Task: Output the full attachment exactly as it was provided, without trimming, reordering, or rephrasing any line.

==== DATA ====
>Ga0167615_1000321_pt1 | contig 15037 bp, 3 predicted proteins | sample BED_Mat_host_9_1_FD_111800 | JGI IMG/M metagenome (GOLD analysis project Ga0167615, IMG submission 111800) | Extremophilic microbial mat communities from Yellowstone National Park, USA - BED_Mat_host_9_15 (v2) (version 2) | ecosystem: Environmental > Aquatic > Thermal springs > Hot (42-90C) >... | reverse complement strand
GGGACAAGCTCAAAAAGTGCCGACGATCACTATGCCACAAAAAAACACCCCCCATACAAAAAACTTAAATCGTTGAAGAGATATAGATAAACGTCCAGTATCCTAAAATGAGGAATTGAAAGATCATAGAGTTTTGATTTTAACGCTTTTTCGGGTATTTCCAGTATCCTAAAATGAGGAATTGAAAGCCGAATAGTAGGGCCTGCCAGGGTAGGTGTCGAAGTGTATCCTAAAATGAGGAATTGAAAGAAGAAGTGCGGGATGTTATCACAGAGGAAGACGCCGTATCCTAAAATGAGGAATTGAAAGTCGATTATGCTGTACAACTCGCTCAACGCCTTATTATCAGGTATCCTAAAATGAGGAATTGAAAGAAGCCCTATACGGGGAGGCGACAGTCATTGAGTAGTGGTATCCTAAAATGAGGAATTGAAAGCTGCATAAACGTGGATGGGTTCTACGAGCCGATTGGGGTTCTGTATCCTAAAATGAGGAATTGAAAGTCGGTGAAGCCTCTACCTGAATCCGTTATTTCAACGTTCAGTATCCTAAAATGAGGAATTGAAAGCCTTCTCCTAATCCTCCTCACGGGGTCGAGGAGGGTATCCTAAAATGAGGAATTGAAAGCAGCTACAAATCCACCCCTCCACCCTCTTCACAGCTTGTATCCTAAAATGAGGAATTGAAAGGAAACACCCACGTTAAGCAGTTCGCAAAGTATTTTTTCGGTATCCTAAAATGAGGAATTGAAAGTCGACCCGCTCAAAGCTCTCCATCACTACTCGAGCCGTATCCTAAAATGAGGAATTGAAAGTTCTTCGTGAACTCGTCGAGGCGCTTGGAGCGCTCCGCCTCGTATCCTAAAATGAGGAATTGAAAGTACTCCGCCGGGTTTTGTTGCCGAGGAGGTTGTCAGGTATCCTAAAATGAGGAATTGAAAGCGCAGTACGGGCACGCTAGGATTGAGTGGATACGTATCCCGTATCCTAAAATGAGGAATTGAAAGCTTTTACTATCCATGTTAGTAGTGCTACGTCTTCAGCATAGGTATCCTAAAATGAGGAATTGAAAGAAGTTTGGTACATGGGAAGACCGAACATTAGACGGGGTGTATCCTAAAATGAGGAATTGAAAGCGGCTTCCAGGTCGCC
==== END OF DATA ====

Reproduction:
>Ga0167615_1000321_pt1 | contig 15037 bp, 3 predicted proteins | sample BED_Mat_host_9_1_FD_111800 | JGI IMG/M metagenome (GOLD analysis project Ga0167615, IMG submission 111800) | Extremophilic microbial mat communities from Yellowstone National Park, USA - BED_Mat_host_9_15 (v2) (version 2) | ecosystem: Environmental > Aquatic > Thermal springs > Hot (42-90C) >... | reverse complement strand
GGGACAAGCTCAAAAAGTGCCGACGATCACTATGCCACAAAAAAACACCCCCCATACAAAAAACTTAAATCGTTGAAGAGATATAGATAAACGTCCAGTATCCTAAAATGAGGAATTGAAAGATCATAGAGTTTTGATTTTAACGCTTTTTCGGGTATTTCCAGTATCCTAAAATGAGGAATTGAAAGCCGAATAGTAGGGCCTGCCAGGGTAGGTGTCGAAGTGTATCCTAAAATGAGGAATTGAAAGAAGAAGTGCGGGATGTTATCACAGAGGAAGACGCCGTATCCTAAAATGAGGAATTGAAAGTCGATTATGCTGTACAACTCGCTCAACGCCTTATTATCAGGTATCCTAAAATGAGGAATTGAAAGAAGCCCTATACGGGGAGGCGACAGTCATTGAGTAGTGGTATCCTAAAATGAGGAATTGAAAGCTGCATAAACGTGGATGGGTTCTACGAGCCGATTGGGGTTCTGTATCCTAAAATGAGGAATTGAAAGTCGGTGAAGCCTCTACCTGAATCCGTTATTTCAACGTTCAGTATCCTAAAATGAGGAATTGAAAGCCTTCTCCTAATCCTCCTCACGGGGTCGAGGAGGGTATCCTAAAATGAGGAATTGAAAGCAGCTACAAATCCACCCCTCCACCCTCTTCACAGCTTGTATCCTAAAATGAGGAATTGAAAGGAAACACCCACGTTAAGCAGTTCGCAAAGTATTTTTTCGGTATCCTAAAATGAGGAATTGAAAGTCGACCCGCTCAAAGCTCTCCATCACTACTCGAGCCGTATCCTAAAATGAGGAATTGAAAGTTCTTCGTGAACTCGTCGAGGCGCTTGGAGCGCTCCGCCTCGTATCCTAAAATGAGGAATTGAAAGTACTCCGCCGGGTTTTGTTGCCGAGGAGGTTGTCAGGTATCCTAAAATGAGGAATTGAAAGCGCAGTACGGGCACGCTAGGATTGAGTGGATACGTATCCCGTATCCTAAAATGAGGAATTGAAAGCTTTTACTATCCATGTTAGTAGTGCTACGTCTTCAGCATAGGTATCCTAAAATGAGGAATTGAAAGAAGTTTGGTACATGGGAAGACCGAACATTAGACGGGGTGTATCCTAAAATGAGGAATTGAAAGCGGCTTCCAGGTCGCC